German Kofferwörter (Portmanteau Words) Posted by Constanze on May 9, 2018 in Language
Today the topic is all about German Kofferwörter. These are words that mix two or more existing words together to create a new word with a blended meaning. These are what the English call portmanteau words. Examples in English include Brexit (Britain + Exit, to describe Britain exiting the EU), smog (smoke + fog), and many, many more (motel, brunch, etc.) In this post I’d like to show you some German portmanteau words!
Firstly, why the name? Das Kofferwort is made up the words der Koffer (suitcase) and das Wort (word). It is a translation of the French mot-valise, which is a back-translation of the English suitcase word (from French portmanteau).
Alternative names for a Kofferwort in German include das Kunstwort (‘art word’, made-up word) and das Schachtelwort (‘box word’).
Seven examples of German Kofferwörter:
Teuro – A combination of teuer (expensive) & Euro (German currency), first used in 1997 as a reference to the rise in price with the introduction of the Euro to Germany.
Mainhattan – A combination of the German river Main & Manhattan in New York, used to describe the central business district in Frankfurt, which lies on the River Main. Because there are so many banks there, the district is also sometimes referred to as Bankfurt – a combination of Bank and Frankfurt.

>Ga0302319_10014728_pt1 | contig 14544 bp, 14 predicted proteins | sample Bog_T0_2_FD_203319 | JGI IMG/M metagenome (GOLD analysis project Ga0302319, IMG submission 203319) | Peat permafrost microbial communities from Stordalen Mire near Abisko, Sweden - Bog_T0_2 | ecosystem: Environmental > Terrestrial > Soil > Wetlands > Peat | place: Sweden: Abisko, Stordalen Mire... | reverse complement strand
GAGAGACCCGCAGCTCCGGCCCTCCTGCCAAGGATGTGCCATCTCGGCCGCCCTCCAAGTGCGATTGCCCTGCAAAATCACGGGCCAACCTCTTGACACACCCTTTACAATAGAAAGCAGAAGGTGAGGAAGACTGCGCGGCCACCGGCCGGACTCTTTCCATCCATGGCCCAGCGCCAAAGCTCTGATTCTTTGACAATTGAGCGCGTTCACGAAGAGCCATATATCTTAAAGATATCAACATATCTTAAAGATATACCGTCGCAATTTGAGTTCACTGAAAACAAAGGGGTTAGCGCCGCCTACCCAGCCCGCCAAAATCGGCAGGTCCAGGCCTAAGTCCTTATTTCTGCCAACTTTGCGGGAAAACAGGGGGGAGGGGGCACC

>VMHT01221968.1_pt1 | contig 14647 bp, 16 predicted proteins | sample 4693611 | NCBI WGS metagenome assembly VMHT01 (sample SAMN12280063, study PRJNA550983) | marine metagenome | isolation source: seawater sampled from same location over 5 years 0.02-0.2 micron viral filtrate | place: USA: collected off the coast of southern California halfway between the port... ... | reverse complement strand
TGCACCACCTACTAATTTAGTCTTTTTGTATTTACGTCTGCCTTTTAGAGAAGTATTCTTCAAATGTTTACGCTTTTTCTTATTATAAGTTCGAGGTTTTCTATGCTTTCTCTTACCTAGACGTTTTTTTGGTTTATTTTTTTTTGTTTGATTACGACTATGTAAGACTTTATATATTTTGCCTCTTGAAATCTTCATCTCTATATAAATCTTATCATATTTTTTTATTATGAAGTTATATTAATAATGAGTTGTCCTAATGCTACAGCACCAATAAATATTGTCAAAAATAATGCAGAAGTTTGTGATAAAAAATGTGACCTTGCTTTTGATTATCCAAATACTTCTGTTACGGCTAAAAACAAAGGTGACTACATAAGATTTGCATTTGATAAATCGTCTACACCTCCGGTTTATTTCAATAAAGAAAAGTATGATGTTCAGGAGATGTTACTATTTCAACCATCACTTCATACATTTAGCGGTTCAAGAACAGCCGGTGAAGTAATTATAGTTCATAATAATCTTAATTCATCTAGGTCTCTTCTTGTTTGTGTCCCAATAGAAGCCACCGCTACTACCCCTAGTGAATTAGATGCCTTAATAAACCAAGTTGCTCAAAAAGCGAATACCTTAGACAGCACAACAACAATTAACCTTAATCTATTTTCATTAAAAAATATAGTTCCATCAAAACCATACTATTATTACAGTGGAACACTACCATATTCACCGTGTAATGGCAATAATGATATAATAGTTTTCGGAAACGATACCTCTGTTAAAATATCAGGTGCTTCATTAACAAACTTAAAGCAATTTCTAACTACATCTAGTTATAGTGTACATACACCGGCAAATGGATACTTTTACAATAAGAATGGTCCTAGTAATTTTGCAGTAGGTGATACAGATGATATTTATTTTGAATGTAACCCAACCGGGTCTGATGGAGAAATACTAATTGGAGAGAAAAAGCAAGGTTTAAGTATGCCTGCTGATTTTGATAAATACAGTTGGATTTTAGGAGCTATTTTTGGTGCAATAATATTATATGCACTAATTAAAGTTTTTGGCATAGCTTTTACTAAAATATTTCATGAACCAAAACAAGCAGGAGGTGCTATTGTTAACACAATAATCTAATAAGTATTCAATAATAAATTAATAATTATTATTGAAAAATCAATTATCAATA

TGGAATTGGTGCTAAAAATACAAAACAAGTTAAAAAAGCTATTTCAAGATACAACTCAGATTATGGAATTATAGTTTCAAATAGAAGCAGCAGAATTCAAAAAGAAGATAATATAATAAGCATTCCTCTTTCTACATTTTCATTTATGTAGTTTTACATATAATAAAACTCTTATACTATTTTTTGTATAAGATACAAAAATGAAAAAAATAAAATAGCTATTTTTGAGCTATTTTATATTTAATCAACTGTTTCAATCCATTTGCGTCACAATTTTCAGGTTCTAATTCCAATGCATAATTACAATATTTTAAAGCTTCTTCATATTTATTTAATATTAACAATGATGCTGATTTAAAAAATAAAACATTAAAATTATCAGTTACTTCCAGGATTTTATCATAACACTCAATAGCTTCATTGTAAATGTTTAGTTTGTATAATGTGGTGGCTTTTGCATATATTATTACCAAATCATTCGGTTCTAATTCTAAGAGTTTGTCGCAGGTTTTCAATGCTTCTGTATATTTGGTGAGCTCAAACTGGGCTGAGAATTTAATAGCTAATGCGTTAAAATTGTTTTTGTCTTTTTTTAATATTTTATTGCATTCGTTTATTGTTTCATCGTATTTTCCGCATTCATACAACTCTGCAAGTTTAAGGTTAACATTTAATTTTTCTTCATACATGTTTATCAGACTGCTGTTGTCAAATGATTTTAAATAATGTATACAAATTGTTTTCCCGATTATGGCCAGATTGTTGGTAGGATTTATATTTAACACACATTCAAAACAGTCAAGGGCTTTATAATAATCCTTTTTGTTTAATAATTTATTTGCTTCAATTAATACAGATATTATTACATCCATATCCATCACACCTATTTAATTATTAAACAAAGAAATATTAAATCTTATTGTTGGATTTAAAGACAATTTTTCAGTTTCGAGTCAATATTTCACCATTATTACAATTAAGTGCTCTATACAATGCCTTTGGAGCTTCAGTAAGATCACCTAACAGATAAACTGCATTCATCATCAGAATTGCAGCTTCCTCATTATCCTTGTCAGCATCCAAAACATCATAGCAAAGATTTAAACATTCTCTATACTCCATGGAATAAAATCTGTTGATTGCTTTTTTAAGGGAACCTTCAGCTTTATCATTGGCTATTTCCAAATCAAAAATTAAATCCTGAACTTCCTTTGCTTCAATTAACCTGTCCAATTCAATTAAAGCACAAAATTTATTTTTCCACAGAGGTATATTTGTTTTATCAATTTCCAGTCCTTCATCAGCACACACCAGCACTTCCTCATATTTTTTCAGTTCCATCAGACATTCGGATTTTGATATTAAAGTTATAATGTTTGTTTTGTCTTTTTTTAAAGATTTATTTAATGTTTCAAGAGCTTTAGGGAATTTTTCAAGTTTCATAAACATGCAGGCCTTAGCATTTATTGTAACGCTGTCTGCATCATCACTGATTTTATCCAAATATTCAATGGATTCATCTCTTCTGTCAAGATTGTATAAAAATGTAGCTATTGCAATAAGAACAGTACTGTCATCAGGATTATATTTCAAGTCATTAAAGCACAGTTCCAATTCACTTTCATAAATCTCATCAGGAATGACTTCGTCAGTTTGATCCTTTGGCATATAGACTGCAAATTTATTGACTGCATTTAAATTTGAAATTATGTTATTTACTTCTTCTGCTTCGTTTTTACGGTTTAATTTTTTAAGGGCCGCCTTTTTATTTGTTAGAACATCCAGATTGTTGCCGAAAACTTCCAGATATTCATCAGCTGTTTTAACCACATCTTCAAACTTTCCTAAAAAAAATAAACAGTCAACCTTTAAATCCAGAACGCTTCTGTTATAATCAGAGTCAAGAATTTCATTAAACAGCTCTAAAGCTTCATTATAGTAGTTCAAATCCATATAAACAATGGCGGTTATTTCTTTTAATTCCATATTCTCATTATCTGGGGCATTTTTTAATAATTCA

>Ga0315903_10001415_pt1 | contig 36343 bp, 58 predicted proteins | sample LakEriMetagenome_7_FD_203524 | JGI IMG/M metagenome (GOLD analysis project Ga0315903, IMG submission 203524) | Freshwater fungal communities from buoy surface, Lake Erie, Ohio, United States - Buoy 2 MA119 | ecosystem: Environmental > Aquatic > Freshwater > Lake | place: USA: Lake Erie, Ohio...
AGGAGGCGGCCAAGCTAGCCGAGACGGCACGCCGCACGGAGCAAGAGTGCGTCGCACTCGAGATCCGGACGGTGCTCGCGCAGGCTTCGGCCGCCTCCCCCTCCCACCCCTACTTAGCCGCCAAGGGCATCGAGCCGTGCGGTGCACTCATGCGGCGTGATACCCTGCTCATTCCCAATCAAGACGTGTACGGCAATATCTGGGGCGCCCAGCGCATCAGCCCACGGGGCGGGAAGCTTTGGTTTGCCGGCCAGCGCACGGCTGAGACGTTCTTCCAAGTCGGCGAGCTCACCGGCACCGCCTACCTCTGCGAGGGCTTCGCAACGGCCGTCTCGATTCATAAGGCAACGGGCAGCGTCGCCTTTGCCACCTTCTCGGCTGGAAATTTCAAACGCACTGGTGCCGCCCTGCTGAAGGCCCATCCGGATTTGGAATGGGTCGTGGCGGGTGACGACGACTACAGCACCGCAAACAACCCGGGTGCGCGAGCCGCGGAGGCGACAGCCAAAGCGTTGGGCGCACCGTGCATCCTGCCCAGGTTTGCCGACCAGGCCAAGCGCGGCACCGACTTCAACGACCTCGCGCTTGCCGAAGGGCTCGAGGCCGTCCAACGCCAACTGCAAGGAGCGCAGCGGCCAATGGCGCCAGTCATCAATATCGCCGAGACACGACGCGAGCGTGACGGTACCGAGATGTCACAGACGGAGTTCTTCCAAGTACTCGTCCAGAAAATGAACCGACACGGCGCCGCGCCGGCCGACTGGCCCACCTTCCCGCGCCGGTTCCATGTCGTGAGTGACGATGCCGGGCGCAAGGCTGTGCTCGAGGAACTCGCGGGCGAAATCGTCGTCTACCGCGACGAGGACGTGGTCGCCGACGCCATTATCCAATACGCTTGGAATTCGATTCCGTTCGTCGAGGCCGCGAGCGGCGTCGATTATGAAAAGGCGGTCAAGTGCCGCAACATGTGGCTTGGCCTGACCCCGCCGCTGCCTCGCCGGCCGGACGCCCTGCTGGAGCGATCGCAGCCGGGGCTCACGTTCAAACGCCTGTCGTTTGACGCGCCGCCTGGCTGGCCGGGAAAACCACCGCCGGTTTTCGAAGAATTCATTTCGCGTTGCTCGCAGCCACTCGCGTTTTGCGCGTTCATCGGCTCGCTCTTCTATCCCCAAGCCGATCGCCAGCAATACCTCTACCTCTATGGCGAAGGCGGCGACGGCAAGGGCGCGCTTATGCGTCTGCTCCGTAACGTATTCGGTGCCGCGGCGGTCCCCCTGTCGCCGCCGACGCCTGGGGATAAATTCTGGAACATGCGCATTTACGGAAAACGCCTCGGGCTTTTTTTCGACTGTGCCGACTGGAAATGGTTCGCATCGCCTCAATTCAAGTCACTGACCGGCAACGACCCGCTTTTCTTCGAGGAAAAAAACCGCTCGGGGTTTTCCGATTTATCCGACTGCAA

Kreuzkölln – The district of Berlin between Kreuzburg and Neukölln.
Jein – A combination of the words Ja and Nein, used when the answer to a question appears a little more complicated than a simple yes or no.
Denglisch – Acombination of the words Deutsch and Englisch, to describe the way German uses English words and vice-versa.
Verschlimmbesserung – A combination of the words Verschlimmerung (to make something worse) and Verbesserung (to make something better). This describes an attempt to make something better that ends up making it worse, instead. Read more on this word here.
Nichtsdestotrotz – This combines the words nichtsdestoweniger (Nevertheless) and trotzdem (Despite that).
Note: A Kofferwort is not the same as a compound noun!
German is famous for its compound nouns, and these can sometimes get mixed up with Kofferwörter. A compound noun is when two or more words are put together to create a new one, whereas a Kofferwort is when two or more words are ‘mixed’ to create a new one. Below are some examples to show you the difference:
Compound noun: das Abendessen (Abend + Essen = ‘evening meal’ = dinner. Full words are used.)
Kofferwort: Denglisch (D from Deutsch + Englisch = mix of German and English)
(Even the word Kofferwort is a compound noun!)
Can you think of any more Kofferwörter? If so, let me know and I’ll add them to the post!